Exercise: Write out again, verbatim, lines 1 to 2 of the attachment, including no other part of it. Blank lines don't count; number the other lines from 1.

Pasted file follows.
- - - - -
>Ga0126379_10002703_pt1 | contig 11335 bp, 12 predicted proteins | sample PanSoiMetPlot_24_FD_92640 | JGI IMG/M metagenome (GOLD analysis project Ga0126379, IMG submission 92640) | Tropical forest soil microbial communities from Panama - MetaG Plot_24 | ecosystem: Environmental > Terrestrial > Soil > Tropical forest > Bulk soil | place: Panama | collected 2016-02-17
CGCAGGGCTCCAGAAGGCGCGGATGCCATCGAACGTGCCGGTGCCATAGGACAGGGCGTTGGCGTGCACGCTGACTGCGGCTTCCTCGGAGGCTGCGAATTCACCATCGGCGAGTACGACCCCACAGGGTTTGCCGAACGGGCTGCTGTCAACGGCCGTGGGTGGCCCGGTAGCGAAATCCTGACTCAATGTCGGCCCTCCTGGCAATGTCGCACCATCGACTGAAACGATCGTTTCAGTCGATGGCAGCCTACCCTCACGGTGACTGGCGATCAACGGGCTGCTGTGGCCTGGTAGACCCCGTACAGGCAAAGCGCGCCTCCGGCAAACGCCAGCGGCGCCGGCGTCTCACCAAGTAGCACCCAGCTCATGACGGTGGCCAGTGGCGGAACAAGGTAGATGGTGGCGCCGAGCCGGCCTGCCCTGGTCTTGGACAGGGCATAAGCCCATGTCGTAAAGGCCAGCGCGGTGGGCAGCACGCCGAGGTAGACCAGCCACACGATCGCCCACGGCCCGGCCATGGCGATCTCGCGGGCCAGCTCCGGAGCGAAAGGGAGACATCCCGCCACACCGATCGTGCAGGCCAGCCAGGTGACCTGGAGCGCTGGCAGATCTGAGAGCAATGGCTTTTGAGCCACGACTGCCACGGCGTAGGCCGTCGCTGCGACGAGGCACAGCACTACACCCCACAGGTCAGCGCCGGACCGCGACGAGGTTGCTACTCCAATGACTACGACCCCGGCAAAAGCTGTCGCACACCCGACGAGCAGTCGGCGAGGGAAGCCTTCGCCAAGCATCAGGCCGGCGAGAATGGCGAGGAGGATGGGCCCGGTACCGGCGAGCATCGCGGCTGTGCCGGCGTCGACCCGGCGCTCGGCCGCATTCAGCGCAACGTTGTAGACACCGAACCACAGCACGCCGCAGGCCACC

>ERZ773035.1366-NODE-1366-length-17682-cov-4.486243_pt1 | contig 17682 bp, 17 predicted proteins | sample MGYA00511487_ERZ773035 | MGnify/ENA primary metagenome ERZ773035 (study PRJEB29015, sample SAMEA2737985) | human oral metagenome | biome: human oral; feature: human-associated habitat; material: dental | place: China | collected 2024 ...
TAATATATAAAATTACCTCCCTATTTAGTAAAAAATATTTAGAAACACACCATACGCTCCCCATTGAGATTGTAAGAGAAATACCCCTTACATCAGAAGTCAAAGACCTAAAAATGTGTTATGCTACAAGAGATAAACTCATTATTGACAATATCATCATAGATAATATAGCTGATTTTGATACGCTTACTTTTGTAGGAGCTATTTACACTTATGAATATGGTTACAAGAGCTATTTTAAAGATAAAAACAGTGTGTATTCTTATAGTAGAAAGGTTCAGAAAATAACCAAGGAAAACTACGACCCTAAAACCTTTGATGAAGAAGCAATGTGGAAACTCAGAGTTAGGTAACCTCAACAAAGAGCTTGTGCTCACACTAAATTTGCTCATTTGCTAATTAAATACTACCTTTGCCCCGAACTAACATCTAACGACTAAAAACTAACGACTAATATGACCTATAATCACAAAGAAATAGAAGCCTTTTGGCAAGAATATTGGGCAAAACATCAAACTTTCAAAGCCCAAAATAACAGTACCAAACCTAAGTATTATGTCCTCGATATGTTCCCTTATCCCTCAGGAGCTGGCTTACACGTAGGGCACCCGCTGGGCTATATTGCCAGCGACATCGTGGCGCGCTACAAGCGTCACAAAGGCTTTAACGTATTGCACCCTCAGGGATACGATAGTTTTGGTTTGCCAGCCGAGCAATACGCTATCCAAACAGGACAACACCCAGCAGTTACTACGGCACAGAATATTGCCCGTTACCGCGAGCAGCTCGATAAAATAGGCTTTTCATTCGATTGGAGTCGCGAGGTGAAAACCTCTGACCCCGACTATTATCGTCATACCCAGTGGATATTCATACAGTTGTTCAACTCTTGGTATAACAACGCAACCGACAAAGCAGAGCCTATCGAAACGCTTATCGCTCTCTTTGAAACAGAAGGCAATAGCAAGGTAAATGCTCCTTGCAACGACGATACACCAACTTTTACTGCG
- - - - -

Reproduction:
>Ga0126379_10002703_pt1 | contig 11335 bp, 12 predicted proteins | sample PanSoiMetPlot_24_FD_92640 | JGI IMG/M metagenome (GOLD analysis project Ga0126379, IMG submission 92640) | Tropical forest soil microbial communities from Panama - MetaG Plot_24 | ecosystem: Environmental > Terrestrial > Soil > Tropical forest > Bulk soil | place: Panama | collected 2016-02-17
CGCAGGGCTCCAGAAGGCGCGGATGCCATCGAACGTGCCGGTGCCATAGGACAGGGCGTTGGCGTGCACGCTGACTGCGGCTTCCTCGGAGGCTGCGAATTCACCATCGGCGAGTACGACCCCACAGGGTTTGCCGAACGGGCTGCTGTCAACGGCCGTGGGTGGCCCGGTAGCGAAATCCTGACTCAATGTCGGCCCTCCTGGCAATGTCGCACCATCGACTGAAACGATCGTTTCAGTCGATGGCAGCCTACCCTCACGGTGACTGGCGATCAACGGGCTGCTGTGGCCTGGTAGACCCCGTACAGGCAAAGCGCGCCTCCGGCAAACGCCAGCGGCGCCGGCGTCTCACCAAGTAGCACCCAGCTCATGACGGTGGCCAGTGGCGGAACAAGGTAGATGGTGGCGCCGAGCCGGCCTGCCCTGGTCTTGGACAGGGCATAAGCCCATGTCGTAAAGGCCAGCGCGGTGGGCAGCACGCCGAGGTAGACCAGCCACACGATCGCCCACGGCCCGGCCATGGCGATCTCGCGGGCCAGCTCCGGAGCGAAAGGGAGACATCCCGCCACACCGATCGTGCAGGCCAGCCAGGTGACCTGGAGCGCTGGCAGATCTGAGAGCAATGGCTTTTGAGCCACGACTGCCACGGCGTAGGCCGTCGCTGCGACGAGGCACAGCACTACACCCCACAGGTCAGCGCCGGACCGCGACGAGGTTGCTACTCCAATGACTACGACCCCGGCAAAAGCTGTCGCACACCCGACGAGCAGTCGGCGAGGGAAGCCTTCGCCAAGCATCAGGCCGGCGAGAATGGCGAGGAGGATGGGCCCGGTACCGGCGAGCATCGCGGCTGTGCCGGCGTCGACCCGGCGCTCGGCCGCATTCAGCGCAACGTTGTAGACACCGAACCACAGCACGCCGCAGGCCACC